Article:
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Pomalidomide: a review of its use in patients with recurrent multiple myeloma.

Research paper by Lesley J LJ Scott

Indexed on: 05 Mar '14Published on: 05 Mar '14Published in: Drugs



Abstract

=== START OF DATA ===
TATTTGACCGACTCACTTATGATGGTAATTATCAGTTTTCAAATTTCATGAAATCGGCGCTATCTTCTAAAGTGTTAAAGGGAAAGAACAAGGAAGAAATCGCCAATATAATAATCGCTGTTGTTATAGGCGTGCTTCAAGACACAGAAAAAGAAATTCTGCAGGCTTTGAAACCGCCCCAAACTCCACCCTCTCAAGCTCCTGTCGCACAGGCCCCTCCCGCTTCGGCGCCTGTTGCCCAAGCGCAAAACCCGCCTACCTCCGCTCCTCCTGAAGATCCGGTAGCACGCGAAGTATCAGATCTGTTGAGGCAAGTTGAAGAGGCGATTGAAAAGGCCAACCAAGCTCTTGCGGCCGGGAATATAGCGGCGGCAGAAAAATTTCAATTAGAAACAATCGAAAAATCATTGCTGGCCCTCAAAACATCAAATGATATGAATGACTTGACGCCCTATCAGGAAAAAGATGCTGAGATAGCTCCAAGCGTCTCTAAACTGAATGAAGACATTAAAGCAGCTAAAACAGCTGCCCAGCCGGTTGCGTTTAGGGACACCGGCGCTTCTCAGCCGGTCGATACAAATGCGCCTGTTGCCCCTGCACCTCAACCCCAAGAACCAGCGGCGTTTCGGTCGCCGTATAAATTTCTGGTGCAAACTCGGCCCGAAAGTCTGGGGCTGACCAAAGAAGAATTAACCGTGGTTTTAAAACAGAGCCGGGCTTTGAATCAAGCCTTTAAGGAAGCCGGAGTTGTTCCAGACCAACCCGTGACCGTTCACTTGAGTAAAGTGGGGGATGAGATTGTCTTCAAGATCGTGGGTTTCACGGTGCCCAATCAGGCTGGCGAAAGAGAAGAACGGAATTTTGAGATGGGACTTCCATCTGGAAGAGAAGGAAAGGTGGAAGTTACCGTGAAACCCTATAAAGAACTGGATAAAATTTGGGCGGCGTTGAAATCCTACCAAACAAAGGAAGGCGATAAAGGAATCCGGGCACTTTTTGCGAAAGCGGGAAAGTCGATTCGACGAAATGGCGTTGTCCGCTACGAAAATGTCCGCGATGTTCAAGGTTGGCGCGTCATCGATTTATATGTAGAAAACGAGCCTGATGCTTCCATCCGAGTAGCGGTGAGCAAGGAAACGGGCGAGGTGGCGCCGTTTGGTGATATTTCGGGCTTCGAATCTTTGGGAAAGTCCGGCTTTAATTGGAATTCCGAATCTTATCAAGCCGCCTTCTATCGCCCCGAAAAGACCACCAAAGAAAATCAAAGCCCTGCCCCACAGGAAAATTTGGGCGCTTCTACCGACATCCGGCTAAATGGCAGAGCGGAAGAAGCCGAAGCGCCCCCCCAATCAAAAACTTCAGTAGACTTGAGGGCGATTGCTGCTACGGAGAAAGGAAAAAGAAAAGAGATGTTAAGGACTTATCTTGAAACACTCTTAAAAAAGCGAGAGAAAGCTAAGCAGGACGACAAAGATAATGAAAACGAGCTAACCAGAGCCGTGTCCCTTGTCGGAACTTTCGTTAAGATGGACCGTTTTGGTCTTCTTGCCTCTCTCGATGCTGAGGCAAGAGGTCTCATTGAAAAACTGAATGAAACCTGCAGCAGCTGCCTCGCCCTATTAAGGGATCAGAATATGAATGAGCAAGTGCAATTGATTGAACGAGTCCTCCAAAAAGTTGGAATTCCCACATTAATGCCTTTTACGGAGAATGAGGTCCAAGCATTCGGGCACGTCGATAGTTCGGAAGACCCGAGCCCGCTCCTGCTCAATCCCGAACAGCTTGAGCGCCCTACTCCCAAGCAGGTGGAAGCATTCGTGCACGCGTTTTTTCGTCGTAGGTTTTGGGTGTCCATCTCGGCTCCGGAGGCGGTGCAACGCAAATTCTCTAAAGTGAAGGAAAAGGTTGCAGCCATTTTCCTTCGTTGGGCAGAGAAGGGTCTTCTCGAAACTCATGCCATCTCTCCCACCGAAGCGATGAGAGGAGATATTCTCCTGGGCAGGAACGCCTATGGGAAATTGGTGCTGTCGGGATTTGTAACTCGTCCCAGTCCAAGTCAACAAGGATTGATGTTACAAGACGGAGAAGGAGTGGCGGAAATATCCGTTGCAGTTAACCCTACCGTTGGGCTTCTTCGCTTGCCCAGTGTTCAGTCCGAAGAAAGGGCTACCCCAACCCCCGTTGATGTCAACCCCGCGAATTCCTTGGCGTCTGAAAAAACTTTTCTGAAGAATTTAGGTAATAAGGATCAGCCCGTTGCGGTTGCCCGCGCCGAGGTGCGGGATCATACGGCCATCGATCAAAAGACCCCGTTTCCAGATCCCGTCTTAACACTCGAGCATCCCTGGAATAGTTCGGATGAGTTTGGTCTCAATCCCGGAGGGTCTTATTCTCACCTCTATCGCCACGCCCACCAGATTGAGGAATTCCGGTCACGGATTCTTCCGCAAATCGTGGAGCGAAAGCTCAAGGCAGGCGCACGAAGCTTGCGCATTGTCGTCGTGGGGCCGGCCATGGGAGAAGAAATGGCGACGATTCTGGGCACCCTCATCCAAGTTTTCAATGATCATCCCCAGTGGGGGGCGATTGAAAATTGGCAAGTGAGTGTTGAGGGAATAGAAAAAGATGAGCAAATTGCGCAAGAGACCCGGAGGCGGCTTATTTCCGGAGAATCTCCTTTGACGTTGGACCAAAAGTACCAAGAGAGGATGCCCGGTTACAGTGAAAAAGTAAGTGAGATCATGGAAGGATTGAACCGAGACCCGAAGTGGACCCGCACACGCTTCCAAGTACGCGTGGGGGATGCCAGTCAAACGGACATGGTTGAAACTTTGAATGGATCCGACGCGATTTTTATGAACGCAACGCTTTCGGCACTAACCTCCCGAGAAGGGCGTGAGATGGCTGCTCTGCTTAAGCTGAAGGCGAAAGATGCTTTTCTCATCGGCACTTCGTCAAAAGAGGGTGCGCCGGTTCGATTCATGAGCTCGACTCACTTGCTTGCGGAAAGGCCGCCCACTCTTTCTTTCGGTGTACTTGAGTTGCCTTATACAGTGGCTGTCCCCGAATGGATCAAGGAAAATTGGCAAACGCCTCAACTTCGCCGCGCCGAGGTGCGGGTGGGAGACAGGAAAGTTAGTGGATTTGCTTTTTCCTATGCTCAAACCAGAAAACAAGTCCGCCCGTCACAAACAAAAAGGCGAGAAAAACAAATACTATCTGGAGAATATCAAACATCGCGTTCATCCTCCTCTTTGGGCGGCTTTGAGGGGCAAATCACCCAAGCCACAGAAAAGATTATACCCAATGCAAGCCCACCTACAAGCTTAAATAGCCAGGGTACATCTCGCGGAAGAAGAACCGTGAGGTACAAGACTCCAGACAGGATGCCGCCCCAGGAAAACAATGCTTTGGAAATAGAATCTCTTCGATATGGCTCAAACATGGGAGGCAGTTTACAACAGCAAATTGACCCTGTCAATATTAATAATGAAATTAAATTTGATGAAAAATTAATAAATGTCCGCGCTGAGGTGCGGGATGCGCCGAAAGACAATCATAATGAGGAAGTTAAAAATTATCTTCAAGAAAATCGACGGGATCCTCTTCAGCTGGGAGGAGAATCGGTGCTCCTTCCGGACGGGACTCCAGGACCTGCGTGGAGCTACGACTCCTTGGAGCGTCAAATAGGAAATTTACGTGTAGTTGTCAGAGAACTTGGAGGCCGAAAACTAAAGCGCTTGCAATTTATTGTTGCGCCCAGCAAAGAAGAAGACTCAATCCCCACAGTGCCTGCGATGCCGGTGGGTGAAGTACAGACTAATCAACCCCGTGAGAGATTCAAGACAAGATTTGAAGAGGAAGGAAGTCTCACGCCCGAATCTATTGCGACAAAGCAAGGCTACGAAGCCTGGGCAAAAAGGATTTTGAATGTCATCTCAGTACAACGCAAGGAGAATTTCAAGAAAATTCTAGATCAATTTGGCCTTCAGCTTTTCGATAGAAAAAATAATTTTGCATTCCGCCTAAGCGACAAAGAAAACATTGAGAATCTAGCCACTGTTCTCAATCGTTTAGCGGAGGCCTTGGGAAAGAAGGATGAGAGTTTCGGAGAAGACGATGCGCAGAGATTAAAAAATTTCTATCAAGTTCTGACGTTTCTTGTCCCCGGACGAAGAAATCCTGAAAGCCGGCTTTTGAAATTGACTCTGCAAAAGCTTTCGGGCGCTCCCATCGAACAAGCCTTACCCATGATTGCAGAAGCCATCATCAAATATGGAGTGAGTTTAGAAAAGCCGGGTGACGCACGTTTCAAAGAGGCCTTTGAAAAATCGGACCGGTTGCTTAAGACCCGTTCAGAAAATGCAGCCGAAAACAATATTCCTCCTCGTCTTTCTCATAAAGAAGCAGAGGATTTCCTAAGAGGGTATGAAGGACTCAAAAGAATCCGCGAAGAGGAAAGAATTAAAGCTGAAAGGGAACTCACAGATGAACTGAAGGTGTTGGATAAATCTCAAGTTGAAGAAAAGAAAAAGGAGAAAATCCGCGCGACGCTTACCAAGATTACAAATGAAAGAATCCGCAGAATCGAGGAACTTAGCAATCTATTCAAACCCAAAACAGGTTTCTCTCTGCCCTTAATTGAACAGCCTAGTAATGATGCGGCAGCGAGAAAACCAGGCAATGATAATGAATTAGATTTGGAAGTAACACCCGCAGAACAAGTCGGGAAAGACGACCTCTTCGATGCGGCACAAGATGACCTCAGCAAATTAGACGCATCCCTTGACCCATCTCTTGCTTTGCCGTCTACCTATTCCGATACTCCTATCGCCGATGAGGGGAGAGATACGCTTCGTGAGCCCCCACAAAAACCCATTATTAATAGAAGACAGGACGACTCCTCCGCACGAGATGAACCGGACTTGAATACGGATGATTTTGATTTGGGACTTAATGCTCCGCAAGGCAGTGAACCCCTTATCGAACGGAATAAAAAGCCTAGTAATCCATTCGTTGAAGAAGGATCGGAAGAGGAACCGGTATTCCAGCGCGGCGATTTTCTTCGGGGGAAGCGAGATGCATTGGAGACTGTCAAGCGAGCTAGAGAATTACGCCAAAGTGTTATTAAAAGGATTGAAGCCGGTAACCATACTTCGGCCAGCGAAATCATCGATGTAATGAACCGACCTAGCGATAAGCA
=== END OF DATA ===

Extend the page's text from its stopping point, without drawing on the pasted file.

Oral pomalidomide (Imnovid® [EU]; Pomalyst® [USA]) in combination with dexamethasone (in the EU), is approved in several countries for the treatment of adult patients with relapsed and refractory multiple myeloma who have received at least two prior therapies, including lenalidomide and bortezomib, and have demonstrated disease progression on the last therapy (or progression within the last 60 days in the USA). The key therapeutic mechanisms of action of pomalidomide, a thalidomide analogue, reside in its immunomodulatory, antiproliferative and anti-angiogenic effects. In the pivotal, multinational phase II MM-002 and phase III MM-003 trials, pomalidomide plus low-dose dexamethasone was effective and had a manageable safety and tolerability profile in adult patients with relapsed and refractory multiple myeloma who had received at least two prior antimyeloma therapies, including at least 2 cycles of both lenalidomide and bortezomib. Moreover, compared with high-dose dexamethasone, treatment with pomalidomide plus low-dose dexamethasone significantly prolonged progression-free survival, overall survival and time to disease progression, and improved overall response rates in the intent-to-treat population. In general, improvements in these clinical outcomes with pomalidomide plus low-dose dexamethasone treatment were also observed in subgroups of patients, including those refractory to lenalidomide, bortezomib or both drugs, those who had received several prior antimyeloma therapies, patients with renal impairment, elderly patients and those with a high-risk cytogenetic profile. Thus, combination therapy with pomalidomide plus low-dose dexamethasone is an important emerging treatment option for use as salvage therapy in patients with relapsed and refractory multiple myeloma.